As with all aviation accidents, an investigation into the cause of accident is already underway in the U.S.

The damaged engine and missing window aft of the wing can be seen in this widely shared media photo of the Boeing 737 aircraft after the emergency landing. (Photos: via YahooNews)

Southwest Airlines’ Capt. Shults calm demeanor and professional airmanship recall the January 2009 incident referred to as the “Miracle on the Hudson” when U.S. Airways flight 1549, an Airbus A320-214 with 155 people on board, made an emergency water landing in the Hudson River in New York after losing both engines during take-off to a bird strike incident. The pilots in that celebrated incident, Capt. Chesley “Sully” Sullenberger and First Officer Jeffrey Skiles, were lauded as heroes and went on to be portrayed in a Hollywood movie about the incident. Capt. Sully Sullenberger was also a former military pilot prior to his career at U.S. Airways, having flown the F-4D Phantom II and acting as Blue Force commander at Red Flag air combat simulation exercises at Nellis AFB, Nevada.

As with all aviation accidents, an investigation into the cause of accident is already underway in the U.S.

On Thursday, the BBC World News reported that, “Investigators say there was a fault with the engine’s fan blades – the cause of [an] incident two years ago.” The previous engine failure occurred on a Boeing 737 in 2016. The aircraft made an emergency landing in Florida.

The Boeing 737-700 in this accident used two CFM56-7B engines. Because of the incidents with the CFM56-7B powerplants on 737s the National Transportation and Safety Board (NTSB), the civilian authority for commercial aviation in the U.S., there will be an “Airworthiness Directive” bulletin issued within the next two weeks directing the detailed inspection of many of the CFM engines. CFM told the BBC World News that more than 8,000 Boeing 737s in service around the world use the CFM56-7B engine.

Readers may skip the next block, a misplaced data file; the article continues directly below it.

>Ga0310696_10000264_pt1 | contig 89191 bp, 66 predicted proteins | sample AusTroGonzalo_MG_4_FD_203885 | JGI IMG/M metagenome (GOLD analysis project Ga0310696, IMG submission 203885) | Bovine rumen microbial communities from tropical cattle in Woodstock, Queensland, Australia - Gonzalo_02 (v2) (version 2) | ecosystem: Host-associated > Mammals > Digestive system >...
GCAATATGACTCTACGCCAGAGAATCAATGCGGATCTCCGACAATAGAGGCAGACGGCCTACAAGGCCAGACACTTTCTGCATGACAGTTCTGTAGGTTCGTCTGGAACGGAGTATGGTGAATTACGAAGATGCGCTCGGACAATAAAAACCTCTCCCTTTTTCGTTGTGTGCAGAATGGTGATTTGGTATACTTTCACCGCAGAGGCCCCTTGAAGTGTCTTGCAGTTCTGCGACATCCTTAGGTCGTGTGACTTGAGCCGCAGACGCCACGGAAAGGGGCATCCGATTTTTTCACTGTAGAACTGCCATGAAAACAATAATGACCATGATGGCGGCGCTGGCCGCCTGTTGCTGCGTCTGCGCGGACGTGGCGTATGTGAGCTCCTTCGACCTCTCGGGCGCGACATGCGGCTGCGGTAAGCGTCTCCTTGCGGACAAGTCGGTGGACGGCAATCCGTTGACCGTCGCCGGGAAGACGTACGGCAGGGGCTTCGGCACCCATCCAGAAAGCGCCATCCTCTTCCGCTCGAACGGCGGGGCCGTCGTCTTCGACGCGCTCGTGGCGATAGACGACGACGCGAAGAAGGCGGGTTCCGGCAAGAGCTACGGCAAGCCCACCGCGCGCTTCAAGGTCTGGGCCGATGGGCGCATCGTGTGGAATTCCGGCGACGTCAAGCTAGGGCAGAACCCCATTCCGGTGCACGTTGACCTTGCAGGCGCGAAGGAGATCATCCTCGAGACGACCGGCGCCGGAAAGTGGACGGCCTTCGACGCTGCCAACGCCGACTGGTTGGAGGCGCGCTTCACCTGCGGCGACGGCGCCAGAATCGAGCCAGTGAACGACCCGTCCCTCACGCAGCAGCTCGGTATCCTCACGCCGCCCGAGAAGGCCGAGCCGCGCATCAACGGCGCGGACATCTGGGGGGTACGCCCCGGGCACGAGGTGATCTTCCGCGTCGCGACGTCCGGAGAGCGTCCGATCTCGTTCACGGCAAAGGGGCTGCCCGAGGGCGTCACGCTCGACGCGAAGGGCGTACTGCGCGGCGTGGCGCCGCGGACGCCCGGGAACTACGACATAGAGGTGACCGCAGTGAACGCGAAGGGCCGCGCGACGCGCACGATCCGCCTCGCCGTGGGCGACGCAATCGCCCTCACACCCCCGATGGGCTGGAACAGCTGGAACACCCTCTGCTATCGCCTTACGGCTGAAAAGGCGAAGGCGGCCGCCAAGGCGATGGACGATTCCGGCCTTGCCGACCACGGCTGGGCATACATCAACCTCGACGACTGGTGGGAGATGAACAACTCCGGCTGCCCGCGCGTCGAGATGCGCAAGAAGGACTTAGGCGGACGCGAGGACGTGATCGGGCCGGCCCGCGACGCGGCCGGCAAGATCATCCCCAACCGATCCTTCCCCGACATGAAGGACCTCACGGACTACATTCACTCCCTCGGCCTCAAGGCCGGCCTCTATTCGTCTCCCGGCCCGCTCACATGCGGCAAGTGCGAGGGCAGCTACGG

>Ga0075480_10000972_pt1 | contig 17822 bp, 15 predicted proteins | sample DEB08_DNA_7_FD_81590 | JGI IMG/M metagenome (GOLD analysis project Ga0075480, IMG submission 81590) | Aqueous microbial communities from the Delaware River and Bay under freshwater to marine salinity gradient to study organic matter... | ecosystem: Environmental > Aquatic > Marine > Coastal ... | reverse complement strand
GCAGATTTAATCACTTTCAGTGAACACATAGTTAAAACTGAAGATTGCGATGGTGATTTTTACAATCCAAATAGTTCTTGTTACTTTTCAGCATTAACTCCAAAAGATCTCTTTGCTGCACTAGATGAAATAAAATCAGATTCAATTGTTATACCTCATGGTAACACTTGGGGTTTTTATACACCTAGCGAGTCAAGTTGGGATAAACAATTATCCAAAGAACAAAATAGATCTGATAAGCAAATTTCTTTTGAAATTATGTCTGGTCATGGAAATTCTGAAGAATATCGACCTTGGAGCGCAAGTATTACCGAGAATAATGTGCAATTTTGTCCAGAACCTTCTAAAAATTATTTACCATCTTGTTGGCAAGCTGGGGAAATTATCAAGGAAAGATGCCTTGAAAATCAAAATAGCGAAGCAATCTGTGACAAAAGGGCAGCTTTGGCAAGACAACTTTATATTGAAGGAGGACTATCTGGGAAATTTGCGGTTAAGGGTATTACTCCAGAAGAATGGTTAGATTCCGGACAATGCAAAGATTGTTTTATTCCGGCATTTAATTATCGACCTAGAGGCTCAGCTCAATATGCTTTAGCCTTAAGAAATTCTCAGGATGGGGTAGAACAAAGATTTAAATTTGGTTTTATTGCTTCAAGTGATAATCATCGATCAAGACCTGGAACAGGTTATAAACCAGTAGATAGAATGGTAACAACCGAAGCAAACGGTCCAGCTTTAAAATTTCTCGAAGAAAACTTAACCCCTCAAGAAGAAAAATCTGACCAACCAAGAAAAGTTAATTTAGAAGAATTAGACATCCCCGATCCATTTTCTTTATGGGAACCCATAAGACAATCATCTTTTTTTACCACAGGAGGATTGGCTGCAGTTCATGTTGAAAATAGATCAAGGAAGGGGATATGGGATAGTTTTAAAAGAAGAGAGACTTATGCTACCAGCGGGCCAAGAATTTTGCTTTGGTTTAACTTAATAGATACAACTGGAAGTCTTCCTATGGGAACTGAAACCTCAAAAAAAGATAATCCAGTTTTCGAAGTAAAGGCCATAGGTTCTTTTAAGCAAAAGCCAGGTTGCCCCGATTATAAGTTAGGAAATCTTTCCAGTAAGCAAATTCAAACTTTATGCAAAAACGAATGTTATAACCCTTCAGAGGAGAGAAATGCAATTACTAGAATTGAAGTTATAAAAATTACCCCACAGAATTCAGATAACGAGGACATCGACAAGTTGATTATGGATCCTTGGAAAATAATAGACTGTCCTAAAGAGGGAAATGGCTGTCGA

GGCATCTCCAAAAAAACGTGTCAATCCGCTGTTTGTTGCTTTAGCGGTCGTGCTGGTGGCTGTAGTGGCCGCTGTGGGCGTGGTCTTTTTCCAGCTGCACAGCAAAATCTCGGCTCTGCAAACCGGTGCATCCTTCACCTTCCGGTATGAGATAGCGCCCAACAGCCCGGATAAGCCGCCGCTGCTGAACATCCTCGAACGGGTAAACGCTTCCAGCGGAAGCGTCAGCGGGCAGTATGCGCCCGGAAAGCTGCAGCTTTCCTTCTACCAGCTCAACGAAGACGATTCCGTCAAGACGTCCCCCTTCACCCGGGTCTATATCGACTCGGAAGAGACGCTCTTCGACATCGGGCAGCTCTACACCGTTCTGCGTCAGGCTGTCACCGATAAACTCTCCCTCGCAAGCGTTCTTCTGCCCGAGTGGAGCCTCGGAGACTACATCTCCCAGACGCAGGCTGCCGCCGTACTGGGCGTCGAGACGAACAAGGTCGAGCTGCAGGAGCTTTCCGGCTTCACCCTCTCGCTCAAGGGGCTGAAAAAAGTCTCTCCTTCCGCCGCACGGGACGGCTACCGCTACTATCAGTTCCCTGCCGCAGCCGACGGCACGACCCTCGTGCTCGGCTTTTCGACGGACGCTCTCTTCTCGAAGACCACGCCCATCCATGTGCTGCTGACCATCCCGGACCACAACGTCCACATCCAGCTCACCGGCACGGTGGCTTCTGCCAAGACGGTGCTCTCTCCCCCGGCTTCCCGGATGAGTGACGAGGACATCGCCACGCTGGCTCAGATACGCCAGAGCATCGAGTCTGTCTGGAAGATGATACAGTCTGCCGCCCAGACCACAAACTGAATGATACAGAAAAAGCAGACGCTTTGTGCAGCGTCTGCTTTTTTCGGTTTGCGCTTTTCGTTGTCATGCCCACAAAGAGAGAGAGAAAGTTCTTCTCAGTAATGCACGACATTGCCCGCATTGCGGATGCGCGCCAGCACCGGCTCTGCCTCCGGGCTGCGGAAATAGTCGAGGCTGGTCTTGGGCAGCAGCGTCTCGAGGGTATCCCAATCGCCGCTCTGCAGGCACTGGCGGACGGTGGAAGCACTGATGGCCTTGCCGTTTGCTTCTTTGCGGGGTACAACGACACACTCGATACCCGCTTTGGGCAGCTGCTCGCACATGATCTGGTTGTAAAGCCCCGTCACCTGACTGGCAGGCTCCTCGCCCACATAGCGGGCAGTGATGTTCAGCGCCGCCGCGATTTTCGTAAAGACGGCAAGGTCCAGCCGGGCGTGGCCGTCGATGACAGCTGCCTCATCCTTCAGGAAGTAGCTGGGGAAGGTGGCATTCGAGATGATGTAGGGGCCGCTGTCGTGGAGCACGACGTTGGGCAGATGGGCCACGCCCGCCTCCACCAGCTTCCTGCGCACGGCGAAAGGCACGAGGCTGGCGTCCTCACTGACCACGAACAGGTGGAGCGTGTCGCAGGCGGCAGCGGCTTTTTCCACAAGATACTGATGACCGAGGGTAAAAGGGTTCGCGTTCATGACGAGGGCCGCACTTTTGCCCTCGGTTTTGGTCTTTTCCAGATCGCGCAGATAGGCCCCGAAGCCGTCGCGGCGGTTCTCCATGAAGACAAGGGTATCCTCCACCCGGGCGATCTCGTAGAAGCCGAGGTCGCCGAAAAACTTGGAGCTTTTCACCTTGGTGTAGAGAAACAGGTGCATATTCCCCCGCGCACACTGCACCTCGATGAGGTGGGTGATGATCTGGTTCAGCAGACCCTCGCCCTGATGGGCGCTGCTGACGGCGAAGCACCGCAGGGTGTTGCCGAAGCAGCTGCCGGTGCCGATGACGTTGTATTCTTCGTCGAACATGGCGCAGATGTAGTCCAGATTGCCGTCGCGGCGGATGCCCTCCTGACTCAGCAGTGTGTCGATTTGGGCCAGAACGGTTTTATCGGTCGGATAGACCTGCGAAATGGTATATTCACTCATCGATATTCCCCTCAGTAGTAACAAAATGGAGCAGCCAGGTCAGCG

An inspector examines the engine of Southwest Flight 1380 after its emergency landing. One engine fan blade can clearly be seen missing. (Photo: NTSB)

The military version of the Boeing 737 airliner, the long-range maritime and anti-submarine warfare P-8A Poseidon as well as the other combat variant (such as the E7 AEW&C) also use the CFM-56-7B engines. The P-8A is in service with the U.S., Australia, Norway, India and the U.K. forces. As of this week there have been no public directives about engine inspections on the military version of the aircraft.

Top image: The Boeing 737 aircraft showed substantial damage after the engine failure. (Photos: via Twitter)

America’s Secret Airline To Area 51 Is Now Hiring Flight Attendants

JANET airlines, flying non-stop to Area 51, Tonopah Test Range and other “sensitive locations” is hiring.

Janet (that unofficially stands for “Just Another Non Existent Terminal”), is the name of a small fleet of passenger aircraft operated by AECOM, a private defense contractor, from Las Vegas’ McCarran International Airport.

Actually, the name and callsign Janet com from the wife of the Area 51 base commander circa 1969-1971.

Every day, Boeing 737-600 jets, sporting the peculiar overall white with red cheatline livery, fly non-stop to several key military airbases used for R&D (Research And Development), including the famous Area 51, in the Nevada desert, the Naval Air Weapons Station China Lake, Air Force Plant 42 in Palmdale CA and Tonopah Test Range, Nevada.